Unity Starts With a New Perspective

Excerpt from Eliana Duran's essay
By Eliana Duran

Second Place Essay

It is crucial that we define “unity” correctly. I don’t mean to say it’s important that we find the true meaning of unity for the purposes of this essay. It’s vital for the United States as a whole.

Possible meanings for the word are as diverse as the people who seek to define it. Some definitions are impossible to achieve, and some are simpler. Others may come from an entirely different angle.

Adolf Hitler’s definition of unity was eliminating the “inferior.” He thought a unified world was one without diversity.

Karl Marx also dreamed up a nation he thought would exemplify unity. To him, unity was a world where everyone was in the same social class, and there was no competition to encourage people to work hard and climb higher. He created communism.

But what is the true meaning of unity? To me, unity is about having a new perspective. I can hardly describe this new perspective in words alone, so let me tell you a story.

A New Perspective

The opposite of unity is division. The United States is full of divisions, but so are our daily lives. So is mine.

There was a time when the way I viewed homeless people put a distinct division between myself and them.

I live in California, so seeing homeless people is a common occurrence. You’ll see them on the side of the road, holding up signs and asking for help. Whenever I looked at them, I had stereotypes on the front of my mind. The dirty clothes, the creepy dudes, the ones who just want to buy drugs or alcohol.

This changed when some friends and I volunteered to make dinner for a couple of homeless families. I stirred the spaghetti, anticipating when we would meet the people we were serving. I had the stereotypes in my expectations and couldn’t help wondering what they would be like. We had already been told to put our bags in the kitchen, rather than by the door.

After an hour or so of cooking, we finished making the meal, and two single moms and their kids came into the room.

I was surprised to see they were normal people, just like us in a lot of ways. They were dressed well, but why should I have classified a person by how they were dressed? It was there, scooping apple sauce onto plates, that it hit me. They were people. They had souls and hopes and dreams, just like me.

I got to play with their young children that evening. They were cute, fun-loving, and talkative. It was only chance that made them different from any other child. But at the same time, they weren’t really different at all.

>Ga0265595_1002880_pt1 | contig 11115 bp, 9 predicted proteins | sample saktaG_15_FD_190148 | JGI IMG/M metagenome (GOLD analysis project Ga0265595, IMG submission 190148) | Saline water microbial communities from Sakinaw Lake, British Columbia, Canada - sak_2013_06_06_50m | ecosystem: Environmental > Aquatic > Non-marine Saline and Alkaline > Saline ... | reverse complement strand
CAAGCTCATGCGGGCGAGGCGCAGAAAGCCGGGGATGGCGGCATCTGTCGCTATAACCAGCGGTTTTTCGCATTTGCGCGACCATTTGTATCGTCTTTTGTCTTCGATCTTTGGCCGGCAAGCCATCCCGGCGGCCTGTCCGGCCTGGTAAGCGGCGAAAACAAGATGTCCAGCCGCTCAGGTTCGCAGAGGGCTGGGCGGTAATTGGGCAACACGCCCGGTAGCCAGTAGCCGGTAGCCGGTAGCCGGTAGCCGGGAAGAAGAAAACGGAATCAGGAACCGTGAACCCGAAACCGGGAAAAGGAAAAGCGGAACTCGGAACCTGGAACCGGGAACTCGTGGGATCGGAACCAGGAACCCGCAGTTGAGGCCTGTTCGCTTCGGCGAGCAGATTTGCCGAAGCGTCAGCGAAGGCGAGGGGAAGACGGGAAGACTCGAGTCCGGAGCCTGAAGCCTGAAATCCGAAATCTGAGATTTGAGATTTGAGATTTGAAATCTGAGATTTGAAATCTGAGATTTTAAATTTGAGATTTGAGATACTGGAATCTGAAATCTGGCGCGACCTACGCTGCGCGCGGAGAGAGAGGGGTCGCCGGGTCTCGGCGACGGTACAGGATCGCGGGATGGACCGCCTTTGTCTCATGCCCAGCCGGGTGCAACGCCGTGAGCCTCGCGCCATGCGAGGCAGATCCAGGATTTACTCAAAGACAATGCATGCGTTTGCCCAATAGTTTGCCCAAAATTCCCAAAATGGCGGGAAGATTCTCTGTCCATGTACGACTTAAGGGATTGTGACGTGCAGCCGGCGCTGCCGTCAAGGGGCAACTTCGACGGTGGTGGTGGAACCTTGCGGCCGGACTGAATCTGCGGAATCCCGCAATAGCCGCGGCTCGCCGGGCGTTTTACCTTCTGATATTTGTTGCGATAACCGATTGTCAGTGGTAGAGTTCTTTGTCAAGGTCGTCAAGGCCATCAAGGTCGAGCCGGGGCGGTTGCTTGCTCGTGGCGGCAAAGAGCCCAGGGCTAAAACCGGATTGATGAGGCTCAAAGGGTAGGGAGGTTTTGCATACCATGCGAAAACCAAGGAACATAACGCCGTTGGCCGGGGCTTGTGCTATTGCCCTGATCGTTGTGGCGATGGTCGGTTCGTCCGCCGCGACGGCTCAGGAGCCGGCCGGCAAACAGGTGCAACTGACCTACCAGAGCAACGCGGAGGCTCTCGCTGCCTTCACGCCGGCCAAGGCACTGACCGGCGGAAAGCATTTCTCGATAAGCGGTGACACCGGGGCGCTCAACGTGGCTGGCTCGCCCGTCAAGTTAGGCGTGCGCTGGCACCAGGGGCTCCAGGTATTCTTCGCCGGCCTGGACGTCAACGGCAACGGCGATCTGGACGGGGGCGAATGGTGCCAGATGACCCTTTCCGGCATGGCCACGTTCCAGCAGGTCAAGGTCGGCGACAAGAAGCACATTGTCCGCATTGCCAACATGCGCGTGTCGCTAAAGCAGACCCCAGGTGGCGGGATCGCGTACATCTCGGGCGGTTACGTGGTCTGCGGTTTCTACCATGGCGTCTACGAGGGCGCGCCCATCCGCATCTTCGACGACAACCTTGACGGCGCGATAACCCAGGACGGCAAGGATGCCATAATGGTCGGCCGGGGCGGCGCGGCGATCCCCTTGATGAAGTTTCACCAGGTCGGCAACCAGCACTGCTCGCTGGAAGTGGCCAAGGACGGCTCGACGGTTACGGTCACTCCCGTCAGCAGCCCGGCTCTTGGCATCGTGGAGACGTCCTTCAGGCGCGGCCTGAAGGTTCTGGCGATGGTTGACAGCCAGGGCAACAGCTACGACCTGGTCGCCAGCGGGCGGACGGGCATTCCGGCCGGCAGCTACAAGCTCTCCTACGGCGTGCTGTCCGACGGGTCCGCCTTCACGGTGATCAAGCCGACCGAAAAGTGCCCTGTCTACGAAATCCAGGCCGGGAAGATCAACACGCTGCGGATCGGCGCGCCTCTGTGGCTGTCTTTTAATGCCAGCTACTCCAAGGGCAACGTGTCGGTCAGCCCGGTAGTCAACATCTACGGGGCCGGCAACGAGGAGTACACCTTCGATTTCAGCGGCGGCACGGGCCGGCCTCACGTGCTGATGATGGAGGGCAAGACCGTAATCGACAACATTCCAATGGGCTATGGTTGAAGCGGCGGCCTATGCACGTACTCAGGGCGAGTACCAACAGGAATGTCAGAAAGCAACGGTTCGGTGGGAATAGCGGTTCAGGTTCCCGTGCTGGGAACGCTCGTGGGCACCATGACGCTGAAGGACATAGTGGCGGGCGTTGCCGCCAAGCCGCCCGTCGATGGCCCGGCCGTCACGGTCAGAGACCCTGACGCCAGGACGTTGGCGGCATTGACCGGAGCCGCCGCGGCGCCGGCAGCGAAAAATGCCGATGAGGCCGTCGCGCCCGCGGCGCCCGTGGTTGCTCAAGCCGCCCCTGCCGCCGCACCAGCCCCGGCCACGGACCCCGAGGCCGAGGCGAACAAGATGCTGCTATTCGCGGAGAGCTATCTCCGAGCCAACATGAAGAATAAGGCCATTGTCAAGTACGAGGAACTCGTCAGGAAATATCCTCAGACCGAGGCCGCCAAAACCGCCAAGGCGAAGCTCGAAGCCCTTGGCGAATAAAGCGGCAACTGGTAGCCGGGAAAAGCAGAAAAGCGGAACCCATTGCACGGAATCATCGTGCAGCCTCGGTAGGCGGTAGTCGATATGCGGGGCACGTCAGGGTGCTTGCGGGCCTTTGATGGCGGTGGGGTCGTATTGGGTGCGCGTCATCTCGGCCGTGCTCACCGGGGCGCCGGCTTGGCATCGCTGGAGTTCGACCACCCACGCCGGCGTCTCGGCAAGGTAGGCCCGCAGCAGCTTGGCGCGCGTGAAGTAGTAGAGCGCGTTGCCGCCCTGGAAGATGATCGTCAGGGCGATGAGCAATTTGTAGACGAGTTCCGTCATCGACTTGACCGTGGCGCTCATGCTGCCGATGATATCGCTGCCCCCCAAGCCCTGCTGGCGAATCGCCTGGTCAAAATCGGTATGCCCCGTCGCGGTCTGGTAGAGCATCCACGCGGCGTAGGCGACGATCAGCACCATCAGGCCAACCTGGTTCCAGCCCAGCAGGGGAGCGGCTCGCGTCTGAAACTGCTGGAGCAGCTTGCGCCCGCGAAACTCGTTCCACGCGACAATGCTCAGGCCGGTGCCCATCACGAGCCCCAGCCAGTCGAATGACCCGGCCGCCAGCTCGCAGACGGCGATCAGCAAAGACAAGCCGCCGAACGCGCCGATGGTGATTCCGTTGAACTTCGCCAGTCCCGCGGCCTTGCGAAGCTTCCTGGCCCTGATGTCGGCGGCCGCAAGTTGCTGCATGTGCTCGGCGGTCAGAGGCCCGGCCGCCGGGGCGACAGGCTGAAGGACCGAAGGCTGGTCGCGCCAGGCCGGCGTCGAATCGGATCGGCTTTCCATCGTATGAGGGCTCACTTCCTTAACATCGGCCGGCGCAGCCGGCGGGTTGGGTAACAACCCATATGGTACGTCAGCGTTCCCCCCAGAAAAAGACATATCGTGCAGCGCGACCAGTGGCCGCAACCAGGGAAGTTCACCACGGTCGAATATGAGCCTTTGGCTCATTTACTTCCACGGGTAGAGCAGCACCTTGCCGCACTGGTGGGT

I’ve never seen homeless people the same way since.

A New Definition

Whether or not I knew it at the time, a new definition of unity started to assert itself in my brain that day. Unity starts with having a different perspective when you look at the people around you.

It’s seeing other Americans as fellow human beings, rather than seeing them for the way they vote.

It’s loving them enough to give them a hand, no matter how they look or what their opinions are.

Viewing the people around you like neighbors, and giving them a helping hand—even if
only in spirit—though any pandemics, fires, or disasters we may face.

Unity is about how we see each other.

Unity is looking past our differences, sticking together, and moving forward with a
shared goal.

A New Country

People disagree on whether the US is still “united” after all that’s happened this year. Some think not, seeing all the bad, and some think otherwise, looking at all the good. It’s a matter of where your focus is. The violent riots or the peaceful protests? The harsh “mask or no mask” debates on social media, or the friends who respect each other’s opinions and find a way to compromise?

There’s really no way to know who is right about the US. How do you weigh an act of unity? How divisive is one cruel word?

People are imperfect. It’s hard to tell what the future is like. Even I have a hard time seeing what the US is actually like, outside of my little bubble and what I see on the news.

It’s possible America’s division will only grow worse until there’s another war to snap us back into our senses. It’s possible that we’ll find things quickly improving when 2021 comes.

But either way, unity in your life begins with you. Even though it takes two to have unity, it begins with the choices you make, the mindset you have, and the perspective with which you choose to view others.

That might sound cheesy, but it’s a simple fact—unless you have mind-controlling abilities. In that case, feel free to fix everyone else.

But to my everyday fellow American…

Your greatest superpower is perspective. How will you choose to use it?

Eliana Duran is a homeschooled high schooler with a love for words. Besides writing, you can often catch her doodling or reading. She is also the proud big sister of ten (and counting!). You can keep up with her at Eliana the Writer or by joining her semi-weekly newsletter.

3 thoughts on “Unity Starts With a New Perspective

  1. I am impressed by your personal story and how that brings to light how unity or “the new perspective you have on unity” was achieved.

    I have often thought that if we could only find a way to help others see things from another’s perspective, allowing them the ability to gain new knowledge and form new opinions or beliefs on a matter, then we might start moving closer to a “unified” country.

    Thank you for adding your knowledge and experience to the goals of this project!

    Godspeed to you Eliana Duran

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